He is splayed out with abandon despite the heat, the hard concrete and the loud conversations of hundreds of people walking by.

What does it take for a person to sleep in the street with no fear of being robbed, abused or arrested?

I look down again at my sensible shoes and perfectly pedicured toenails, feeling guilty and lucky all at once.

Route #82 – Lawrence & Marine Drive:
A few stops down, a handsome, mean-looking young man boards and sits near us at the back. He is brown but light skinned, like his pops is white and his mom Latina. He tosses down his backpack and toys with his phone, alternating between texting someone and looking us up and down. He is wiry and tattooed. He is a man with plans.

When he glances away for a moment, I think of Caesar’s description of Cassius:

Yond Cassius has a lean and hungry look
He thinks too much; such men are dangerous.

Two blue teardrops falling from his right eye suggest that I might be right. As I contemplate them, Tash leans over and whispers, “I forget, do the tears mean people he’s killed or people he’s lost?”

I murmur that it’s the former and she continues, “How is he going to get a job with all those tattoos? Did you see the ones on the side of his face?!” I nod grimly. “You know what kind of job he’s going to get?”

“Highway maintenance?” I quip, picturing him in an orange jumpsuit. He looks like a thug.

“Dish washer,” she says under her breath. I wonder how many guys like him have washed my dishes in restaurants. “The one of the Chicago skyline on his arm is cool, though,” she adds. I nod in agreement. I wonder if he belongs to the Latin Kings.

His baggy jeans are poised precariously at mid-cheek when Young Thug walks to the front at the next stop, leaving his backpack on the seat. We don’t say as much, but we both assume that he has left behind a weapon of some kind; our bodies are now tense, ready to notify the driver if he exits the bus. Instead, Tash and I remain silent when his yellow Timberland work boots return, a friend in tow after he paid for his entry.

Young Thug’s friend is likewise lean and mean — shaved head, sunglasses and cheeks that were either held to a fire or scarred by acute acne. Something annoying and repetitive blares from the speakers of his phone; a video of a girl dances onscreen. He hits “replay” and lets Young Thug have a look, daring someone to complain about the noise.

I wonder if Young Thug told his friend to get aboard with plans for us in mind. Gangsta sits at the edge of the bench seat with his back to us, his legs blocking most of the aisle. I feel trapped. Tash and I are markedly –and uncharacteristically– quiet. Observant. We are deer paused at the edge of a forest, held fast by headlights.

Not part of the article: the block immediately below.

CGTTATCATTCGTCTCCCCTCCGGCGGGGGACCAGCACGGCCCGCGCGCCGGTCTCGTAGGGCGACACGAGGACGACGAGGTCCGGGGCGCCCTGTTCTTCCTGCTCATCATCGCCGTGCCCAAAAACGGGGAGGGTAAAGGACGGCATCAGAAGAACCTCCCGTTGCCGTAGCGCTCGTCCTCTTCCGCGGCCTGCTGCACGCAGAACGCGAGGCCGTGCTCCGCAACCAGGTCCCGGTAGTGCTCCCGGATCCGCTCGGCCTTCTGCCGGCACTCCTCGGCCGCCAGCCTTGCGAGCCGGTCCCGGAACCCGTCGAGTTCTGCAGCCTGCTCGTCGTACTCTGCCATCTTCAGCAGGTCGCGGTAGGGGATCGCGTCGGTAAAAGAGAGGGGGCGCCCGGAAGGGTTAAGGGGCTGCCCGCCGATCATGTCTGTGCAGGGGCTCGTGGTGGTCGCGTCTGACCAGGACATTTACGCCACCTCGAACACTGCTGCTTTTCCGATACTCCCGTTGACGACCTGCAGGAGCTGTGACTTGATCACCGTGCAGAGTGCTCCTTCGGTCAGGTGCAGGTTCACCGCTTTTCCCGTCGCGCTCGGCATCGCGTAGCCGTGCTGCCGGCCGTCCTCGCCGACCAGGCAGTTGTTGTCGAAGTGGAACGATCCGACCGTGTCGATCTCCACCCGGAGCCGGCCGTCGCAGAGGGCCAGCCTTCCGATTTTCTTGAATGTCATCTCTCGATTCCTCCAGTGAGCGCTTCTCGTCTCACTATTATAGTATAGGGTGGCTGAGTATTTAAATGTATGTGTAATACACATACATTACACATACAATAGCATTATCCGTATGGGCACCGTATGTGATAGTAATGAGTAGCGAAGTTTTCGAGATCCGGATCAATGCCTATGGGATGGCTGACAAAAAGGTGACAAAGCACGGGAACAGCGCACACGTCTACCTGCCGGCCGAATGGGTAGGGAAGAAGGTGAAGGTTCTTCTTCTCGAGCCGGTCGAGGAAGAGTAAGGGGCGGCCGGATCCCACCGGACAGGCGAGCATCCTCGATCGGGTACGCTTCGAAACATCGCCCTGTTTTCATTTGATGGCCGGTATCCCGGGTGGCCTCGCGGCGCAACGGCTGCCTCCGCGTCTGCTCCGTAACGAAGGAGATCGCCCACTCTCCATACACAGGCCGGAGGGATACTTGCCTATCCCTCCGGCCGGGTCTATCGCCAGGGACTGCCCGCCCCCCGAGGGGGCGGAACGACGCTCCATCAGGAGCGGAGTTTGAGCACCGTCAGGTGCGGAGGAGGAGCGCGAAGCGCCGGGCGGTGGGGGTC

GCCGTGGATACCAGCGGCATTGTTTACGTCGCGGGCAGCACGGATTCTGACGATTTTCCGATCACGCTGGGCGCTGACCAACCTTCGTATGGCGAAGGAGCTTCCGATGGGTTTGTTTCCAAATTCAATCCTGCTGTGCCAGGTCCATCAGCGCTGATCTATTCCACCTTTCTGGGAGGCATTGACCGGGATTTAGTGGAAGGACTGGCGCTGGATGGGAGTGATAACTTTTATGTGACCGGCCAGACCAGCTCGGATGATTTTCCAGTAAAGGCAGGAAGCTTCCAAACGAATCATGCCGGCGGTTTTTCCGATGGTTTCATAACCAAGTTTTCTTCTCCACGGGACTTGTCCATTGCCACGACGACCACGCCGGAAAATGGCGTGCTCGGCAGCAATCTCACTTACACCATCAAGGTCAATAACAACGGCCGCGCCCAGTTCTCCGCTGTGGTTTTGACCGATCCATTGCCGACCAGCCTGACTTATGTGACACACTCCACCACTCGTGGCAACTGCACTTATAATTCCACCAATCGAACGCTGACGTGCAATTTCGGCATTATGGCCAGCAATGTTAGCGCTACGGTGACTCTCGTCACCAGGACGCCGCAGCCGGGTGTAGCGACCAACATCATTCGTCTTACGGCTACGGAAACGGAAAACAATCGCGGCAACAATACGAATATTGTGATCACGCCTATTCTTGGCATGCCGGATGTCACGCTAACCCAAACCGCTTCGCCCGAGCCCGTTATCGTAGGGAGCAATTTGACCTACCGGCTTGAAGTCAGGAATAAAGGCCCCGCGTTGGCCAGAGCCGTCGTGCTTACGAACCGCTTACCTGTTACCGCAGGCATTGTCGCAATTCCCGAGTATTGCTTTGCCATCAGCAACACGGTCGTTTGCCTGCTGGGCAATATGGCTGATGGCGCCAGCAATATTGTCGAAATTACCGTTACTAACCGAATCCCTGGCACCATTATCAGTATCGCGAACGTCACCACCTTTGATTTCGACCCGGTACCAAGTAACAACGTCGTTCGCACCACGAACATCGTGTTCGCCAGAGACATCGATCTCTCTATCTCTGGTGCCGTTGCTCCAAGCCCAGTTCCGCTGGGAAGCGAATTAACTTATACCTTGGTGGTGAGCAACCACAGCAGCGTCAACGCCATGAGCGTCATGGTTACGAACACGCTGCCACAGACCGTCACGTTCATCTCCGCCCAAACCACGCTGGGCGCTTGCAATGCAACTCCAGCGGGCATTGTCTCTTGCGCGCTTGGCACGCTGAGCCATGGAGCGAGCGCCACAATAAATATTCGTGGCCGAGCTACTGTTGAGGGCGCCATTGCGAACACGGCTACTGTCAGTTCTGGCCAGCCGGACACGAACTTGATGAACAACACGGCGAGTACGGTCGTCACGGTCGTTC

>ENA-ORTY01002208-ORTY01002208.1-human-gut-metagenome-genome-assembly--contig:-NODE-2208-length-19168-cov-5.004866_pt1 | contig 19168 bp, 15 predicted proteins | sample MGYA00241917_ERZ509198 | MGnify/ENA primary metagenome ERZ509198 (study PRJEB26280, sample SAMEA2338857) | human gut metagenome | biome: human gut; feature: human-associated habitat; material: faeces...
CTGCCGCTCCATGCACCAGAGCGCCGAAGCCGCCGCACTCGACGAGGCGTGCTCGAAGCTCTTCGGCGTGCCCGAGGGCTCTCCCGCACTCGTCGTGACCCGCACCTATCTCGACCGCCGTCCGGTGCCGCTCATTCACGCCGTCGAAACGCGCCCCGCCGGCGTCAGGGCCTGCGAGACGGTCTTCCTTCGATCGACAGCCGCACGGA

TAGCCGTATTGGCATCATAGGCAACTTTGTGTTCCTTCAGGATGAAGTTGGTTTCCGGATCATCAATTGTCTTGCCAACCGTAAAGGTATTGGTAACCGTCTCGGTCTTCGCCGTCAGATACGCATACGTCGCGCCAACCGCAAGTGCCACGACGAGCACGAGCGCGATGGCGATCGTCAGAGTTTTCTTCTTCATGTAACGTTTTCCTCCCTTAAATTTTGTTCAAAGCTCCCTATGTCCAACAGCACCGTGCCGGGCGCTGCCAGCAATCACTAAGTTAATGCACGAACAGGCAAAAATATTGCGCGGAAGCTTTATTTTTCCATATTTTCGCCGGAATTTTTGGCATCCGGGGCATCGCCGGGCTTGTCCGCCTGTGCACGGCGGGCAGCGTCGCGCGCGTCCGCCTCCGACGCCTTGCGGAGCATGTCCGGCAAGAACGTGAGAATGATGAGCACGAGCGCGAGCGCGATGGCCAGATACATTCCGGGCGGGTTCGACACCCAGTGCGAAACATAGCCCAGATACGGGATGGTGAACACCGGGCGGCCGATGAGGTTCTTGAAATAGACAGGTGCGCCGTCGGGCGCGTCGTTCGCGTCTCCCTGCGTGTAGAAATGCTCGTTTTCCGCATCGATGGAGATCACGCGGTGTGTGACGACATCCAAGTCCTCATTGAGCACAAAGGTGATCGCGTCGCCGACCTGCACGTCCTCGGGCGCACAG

Young Thug snakes a bottle of Heiniken out of his backpack, but Gangsta shakes his head and tells him to save it for later. I ponder what else he has in there. I look at the teardrops again and wonder if he really killed two people, or if it’s a lie to make him seem tougher. Was he off to a Fourth of July barbecue with the prideful weight of two murders on his conscience?

He looks at us occasionally during the rest of the trip while Gangsta ignores us. Is Young Thug appraising our looks or our vulnerability? Both?

Tash and I give them plenty of time to exit before us at Jefferson Station.

Route #147 – Foster & Marine Dr:
Six o’clock rush hour and the bus is full. Tash and I tuck into two front-facing seats while Bettye, her mom, takes the first seat behind the driver. A beautiful young North African woman and her three children take up the seats to Bettye’s right.

Like a koala bear, the littlest of the two girls clings gently but lovingly to her mother, her voluminous ponytail of tight sandy black curls bounces with every move of her head. She tries to avoid her boisterous brother who won’t sit still.

We listen to their conversation –questions about how long it will take to get there, how long ten minutes is– and Tash cannot resist their youth or their energetic curiosity. “Since I don’t have kids yet, Imma boss everyone else’s around,” she grins.

She charms them immediately by talking to them like adults rather than children of four, six and seven. “We like you! Can you come with us?” they chatter when we all get off at Randolph.

“I’m sorry, I can’t,” she says. “I’m attending a concert with my friend and my mother.” They are shocked at the thought that someone as cool as Tash would hang out with her mother, perhaps because they didn’t notice someone who would be so cool as her mother obviously would have to be.

“Your mother is on the bus?!” they shout in unison. Tash points out Bettye and the eldest girl cannot stop herself from blurting out, “She’s your mom? Her skin’s so light, she looks like she’s Mexico!’

“It’s Mexican, not Mexico,” Tash admonishes them with a gentle laugh. When we get off, all three of them hug her and their mother bids us a warm goodbye, thanking Tash for directions.

We wave as they cross the street, then amble to an Italian deli to buy sandwiches for a concert on the lawn at Millennium Park. From the bus to the food to the park, Tash makes sure that Bettye and I are taken care of, and I think to myself that she would make an excellent mother.